CXO

CIO Jury: One-third of tech leaders say their company uses low-code platforms

Four out of 12 members of the TechRepublic CIO Jury said low-code and no-code tools are helping their company fill developer talent gaps.

With a shortage of developer talent, many businesses are turning to low-code or no-code platforms to fill tech talent gaps. These tools allow tech and business professionals with no coding experience to build apps. Forrester predicts that the market for low-code tools will grow to $15 billion by 2020.

"Low-code platforms are one of several strategies that firms can employ to increase the amount of solutions or applications they're developing to widen their skills base," Forrester analyst Jeffrey Hammond told TechRepublic. "If a company doesn't have a deep pool of development talent, low-code tools are one way they can account for that."

We surveyed the TechRepublic CIO Jury on their organization's use of low-code or no-code tools. When asked, "Does anyone at your company use a low-code or no-code platform?", four tech leaders said yes, while eight said no.

SEE: IT Hiring Kit: Programmer (Tech Pro Research)

"We believe it's a valid tool to deploy simple business functionality much faster than with traditional methods," said Michael Hanken, vice president of IT at Multiquip Inc.

"Both internally and with our clients, we are leveraging Sharepoint very heavily, with most of the design/deployment work taking place on the department level," said Dustin Bolander, CIO of Technology Pointe. "IT just provides advice and guidance."

Mark O'Brien, CTO of Kurado, said the company uses Salesforce to ensure the development teams are not holding up sales when they need reporting or other workflow updates. However, "what we have seen is that as these no-code systems become more complex you inevitably need a dedicated specialist to navigate the intricacies of what is needed," O'Brien said. "Ultimately you are trading software developers for no-code developers."

While this is not always the case, it is a consideration to take into account when deciding on whether or not a no-code option is right for the job, O'Brien said.

In Puerto Rico, organizations face difficulties finding skilled developers due to budget cuts and a lack of talent available, said N'Gai Oliveras Arroyo, IT director of the Office of the Comptroller of Puerto Rico. "After the passage of Hurricane Maria, many of the developers and other IT resources migrated to the United States, affecting the availability of resources in that area on the island," Oliveras Arroyo said. "Due to this, we are using these types of tools to be able to develop with our existing technical resources."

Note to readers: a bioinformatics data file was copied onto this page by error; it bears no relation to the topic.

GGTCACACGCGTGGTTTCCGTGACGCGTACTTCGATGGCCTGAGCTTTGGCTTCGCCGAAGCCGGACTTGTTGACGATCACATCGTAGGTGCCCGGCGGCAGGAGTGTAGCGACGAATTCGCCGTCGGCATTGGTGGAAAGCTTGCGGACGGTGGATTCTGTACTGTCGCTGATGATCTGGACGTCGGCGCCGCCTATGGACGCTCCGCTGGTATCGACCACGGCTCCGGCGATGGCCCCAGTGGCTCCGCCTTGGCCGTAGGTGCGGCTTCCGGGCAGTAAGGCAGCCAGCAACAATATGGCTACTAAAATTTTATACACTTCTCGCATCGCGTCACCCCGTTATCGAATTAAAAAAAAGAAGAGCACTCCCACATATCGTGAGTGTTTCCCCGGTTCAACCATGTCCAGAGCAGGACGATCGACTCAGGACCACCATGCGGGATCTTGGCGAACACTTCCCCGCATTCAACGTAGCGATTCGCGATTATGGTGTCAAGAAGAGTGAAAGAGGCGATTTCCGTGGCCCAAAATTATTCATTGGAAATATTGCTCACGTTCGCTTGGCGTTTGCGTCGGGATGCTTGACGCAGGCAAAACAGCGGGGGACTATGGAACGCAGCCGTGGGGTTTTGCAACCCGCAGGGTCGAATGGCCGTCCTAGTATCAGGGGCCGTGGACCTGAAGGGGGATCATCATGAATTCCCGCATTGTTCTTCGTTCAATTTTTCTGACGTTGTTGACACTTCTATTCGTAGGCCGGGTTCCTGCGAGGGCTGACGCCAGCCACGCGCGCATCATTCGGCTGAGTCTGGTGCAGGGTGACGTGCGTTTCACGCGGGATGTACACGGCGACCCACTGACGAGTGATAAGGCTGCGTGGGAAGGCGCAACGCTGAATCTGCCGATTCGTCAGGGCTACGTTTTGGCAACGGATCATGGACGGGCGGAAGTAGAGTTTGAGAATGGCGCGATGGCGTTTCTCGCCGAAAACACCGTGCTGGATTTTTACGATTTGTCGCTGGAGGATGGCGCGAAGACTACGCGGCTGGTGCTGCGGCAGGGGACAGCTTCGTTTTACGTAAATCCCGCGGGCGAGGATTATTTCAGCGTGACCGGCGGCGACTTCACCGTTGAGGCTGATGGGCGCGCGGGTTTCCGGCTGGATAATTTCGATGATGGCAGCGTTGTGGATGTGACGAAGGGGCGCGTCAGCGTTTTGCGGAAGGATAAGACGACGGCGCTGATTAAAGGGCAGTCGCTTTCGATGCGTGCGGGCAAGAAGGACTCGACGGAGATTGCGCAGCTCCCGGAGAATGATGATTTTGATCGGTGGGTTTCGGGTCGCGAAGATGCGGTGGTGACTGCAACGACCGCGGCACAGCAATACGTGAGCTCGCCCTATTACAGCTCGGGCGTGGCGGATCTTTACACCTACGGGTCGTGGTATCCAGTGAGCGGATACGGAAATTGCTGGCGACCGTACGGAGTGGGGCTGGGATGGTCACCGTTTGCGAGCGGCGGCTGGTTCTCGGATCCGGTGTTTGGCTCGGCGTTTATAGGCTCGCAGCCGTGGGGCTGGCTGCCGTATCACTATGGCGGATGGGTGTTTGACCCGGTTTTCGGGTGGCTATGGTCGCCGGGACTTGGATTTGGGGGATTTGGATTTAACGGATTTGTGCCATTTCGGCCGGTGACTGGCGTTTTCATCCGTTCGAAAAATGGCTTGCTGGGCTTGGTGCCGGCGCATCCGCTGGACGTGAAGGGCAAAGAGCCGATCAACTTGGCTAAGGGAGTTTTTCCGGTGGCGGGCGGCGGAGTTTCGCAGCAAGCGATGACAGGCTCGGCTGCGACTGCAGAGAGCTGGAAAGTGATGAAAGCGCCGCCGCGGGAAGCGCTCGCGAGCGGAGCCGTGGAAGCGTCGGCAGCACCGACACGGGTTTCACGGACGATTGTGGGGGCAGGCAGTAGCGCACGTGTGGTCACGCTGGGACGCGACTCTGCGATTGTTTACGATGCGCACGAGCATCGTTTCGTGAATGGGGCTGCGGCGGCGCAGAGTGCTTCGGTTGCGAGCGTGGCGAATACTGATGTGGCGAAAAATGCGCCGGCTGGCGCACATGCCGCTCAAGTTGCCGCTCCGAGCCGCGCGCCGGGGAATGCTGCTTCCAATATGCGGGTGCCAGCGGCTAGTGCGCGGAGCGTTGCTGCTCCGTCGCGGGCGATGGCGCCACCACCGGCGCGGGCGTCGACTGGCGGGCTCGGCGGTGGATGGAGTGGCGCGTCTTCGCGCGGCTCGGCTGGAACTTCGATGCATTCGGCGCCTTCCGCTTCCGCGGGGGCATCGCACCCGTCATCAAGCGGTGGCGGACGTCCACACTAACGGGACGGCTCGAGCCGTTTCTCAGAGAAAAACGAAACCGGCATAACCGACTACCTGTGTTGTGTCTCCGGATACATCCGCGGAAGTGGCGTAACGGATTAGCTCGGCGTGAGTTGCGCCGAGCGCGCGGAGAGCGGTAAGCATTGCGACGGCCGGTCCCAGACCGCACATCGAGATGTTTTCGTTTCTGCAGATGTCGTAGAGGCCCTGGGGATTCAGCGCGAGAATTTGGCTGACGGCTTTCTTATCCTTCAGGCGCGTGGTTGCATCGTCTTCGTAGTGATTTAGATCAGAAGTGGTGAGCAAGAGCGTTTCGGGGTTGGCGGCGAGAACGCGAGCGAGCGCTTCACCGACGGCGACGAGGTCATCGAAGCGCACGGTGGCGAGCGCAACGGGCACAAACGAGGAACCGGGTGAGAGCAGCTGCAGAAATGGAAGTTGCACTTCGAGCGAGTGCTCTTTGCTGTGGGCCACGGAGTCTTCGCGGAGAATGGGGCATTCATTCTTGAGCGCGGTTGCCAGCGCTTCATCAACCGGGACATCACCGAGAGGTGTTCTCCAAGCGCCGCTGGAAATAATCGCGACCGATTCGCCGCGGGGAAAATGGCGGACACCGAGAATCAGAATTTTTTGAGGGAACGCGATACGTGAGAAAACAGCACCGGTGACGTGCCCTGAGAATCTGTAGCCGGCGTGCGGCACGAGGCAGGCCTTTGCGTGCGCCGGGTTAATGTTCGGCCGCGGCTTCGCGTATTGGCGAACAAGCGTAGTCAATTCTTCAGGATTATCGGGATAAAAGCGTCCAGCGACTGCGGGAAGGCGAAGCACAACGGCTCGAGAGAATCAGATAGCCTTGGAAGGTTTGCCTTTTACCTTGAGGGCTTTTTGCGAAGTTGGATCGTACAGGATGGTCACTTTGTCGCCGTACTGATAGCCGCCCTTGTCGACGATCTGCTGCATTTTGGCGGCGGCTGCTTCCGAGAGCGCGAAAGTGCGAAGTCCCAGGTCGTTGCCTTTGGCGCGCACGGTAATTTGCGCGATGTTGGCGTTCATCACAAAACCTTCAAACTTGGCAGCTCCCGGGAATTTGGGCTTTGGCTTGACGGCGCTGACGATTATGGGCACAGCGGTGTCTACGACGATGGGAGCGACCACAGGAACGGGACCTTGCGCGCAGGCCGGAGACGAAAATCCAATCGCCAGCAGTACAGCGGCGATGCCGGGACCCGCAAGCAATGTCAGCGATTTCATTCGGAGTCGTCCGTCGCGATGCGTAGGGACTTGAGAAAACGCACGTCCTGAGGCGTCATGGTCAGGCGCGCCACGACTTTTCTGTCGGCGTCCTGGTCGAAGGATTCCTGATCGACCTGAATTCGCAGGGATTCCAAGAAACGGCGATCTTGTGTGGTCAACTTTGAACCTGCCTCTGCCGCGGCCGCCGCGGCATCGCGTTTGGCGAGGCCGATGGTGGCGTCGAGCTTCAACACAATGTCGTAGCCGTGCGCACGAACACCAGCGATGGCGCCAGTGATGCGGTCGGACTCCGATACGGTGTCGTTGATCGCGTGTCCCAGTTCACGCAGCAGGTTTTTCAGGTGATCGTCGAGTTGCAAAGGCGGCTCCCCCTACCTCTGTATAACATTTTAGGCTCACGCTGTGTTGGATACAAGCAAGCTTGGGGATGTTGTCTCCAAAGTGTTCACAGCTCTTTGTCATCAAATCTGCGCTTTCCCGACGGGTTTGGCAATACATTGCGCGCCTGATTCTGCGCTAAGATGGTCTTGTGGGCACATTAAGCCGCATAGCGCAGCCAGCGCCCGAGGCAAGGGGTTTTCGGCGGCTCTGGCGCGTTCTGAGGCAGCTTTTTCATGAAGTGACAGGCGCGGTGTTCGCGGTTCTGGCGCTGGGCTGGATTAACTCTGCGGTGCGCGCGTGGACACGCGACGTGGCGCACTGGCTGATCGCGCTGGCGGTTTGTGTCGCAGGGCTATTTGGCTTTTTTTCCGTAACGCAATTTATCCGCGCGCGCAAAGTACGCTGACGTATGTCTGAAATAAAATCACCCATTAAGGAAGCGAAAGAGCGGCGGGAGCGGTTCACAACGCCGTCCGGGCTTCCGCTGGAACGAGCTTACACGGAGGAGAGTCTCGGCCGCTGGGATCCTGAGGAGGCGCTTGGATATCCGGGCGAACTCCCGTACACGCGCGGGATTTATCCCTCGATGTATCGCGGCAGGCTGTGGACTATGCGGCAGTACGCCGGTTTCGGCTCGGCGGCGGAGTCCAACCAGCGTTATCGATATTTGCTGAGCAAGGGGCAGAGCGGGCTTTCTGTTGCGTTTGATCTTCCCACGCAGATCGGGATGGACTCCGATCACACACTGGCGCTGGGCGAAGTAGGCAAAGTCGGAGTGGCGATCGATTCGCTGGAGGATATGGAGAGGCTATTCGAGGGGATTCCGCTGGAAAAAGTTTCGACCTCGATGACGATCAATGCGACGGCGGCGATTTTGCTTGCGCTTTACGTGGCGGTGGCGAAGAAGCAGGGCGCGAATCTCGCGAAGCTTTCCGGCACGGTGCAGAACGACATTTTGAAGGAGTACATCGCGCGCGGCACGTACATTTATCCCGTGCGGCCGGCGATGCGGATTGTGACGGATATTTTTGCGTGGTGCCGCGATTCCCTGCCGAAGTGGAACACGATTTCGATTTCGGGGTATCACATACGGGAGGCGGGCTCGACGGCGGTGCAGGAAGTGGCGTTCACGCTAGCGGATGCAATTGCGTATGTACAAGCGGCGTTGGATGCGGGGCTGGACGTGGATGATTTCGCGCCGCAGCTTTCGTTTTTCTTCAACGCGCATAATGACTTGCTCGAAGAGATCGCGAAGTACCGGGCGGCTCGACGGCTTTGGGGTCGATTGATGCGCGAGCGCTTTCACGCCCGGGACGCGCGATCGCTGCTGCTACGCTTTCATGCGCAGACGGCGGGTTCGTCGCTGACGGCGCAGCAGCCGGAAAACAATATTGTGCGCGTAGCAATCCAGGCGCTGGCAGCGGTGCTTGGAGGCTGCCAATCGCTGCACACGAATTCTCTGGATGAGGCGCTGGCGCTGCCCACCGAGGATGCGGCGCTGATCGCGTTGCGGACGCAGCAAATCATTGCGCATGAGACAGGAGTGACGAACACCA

Some tech leaders surveyed said that they are not currently using low-code or no-code tools, but that they are interested in them. "We are evaluating tools and will likely adopt one within the next few months," said Cory Wilburn, CIO of the Texas General Land Office.

Jerry Justice, CIO of Benesch, Friedlander, Coplan & Aronoff LLP, said his firm is vetting where these tools may fit in. "It is not really about hiring or coding, but about adding agility in a specific area where you don't need (a lot of) code (i.e. - web responsive mobile UI to known datasets)," Justice said. "These 'wrappers' also have the possibility to surface and aggregate disparate datasets, add a modern layer of security, leverage cloud-enabled data services, etc."

However, not all companies are ready to jump on the low-code bandwagon. "Frankly, I find it a disturbing trend," said David Wilson, director of IT services at VectorCSP. "Code being created in that manner has no expertise behind it, and is nothing more than an attempt to fill skilled positions with lower-pay alternatives. It's just creating another layer of complexity that could come back to haunt you."

For those interested in learning more about how to choose a low-code platform, click here.

This month's CIO Jury included:

  • Dustin Bolander, CIO, Technology Pointe
  • Michael Hanken, vice president of IT, Multiquip Inc.
  • Mark O'Brien, CTO, Kurado
  • Jeff Kopp, technology coordinator, Christ the King Catholic School
  • Jerry Justice, CIO, Benesch, Friedlander, Coplan & Aronoff LLP
  • Arkadiusz Olchawa, IT director and CIO, Itaka
  • Cory Wilburn, CIO, Texas General Land Office
  • Dan Gallivan, director of information technology, Payette
  • Shane Milam, executive director of technology infrastructure services, Mercer University
  • David Wilson, director of IT services, VectorCSP
  • N'Gai Oliveras Arroyo, IT director, Office of the Comptroller of Puerto Rico
  • Michael R. Belote, CTO, Mercer University

Want to be part of TechRepublic's CIO Jury and have your say on the top issues for IT decision makers? If you are a CIO, CTO, IT director, or equivalent at a large or small company, working in the private sector or in government, and you want to join TechRepublic's CIO Jury pool, click the Contact link below or email alison dot rayome at cbsinteractive dot com, and send your name, title, company, location, and email address.

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Image: iStockphoto/scyther5

About Alison DeNisco Rayome

Alison DeNisco Rayome is a Staff Writer for TechRepublic. She covers CXO, cybersecurity, and the convergence of tech and the workplace.

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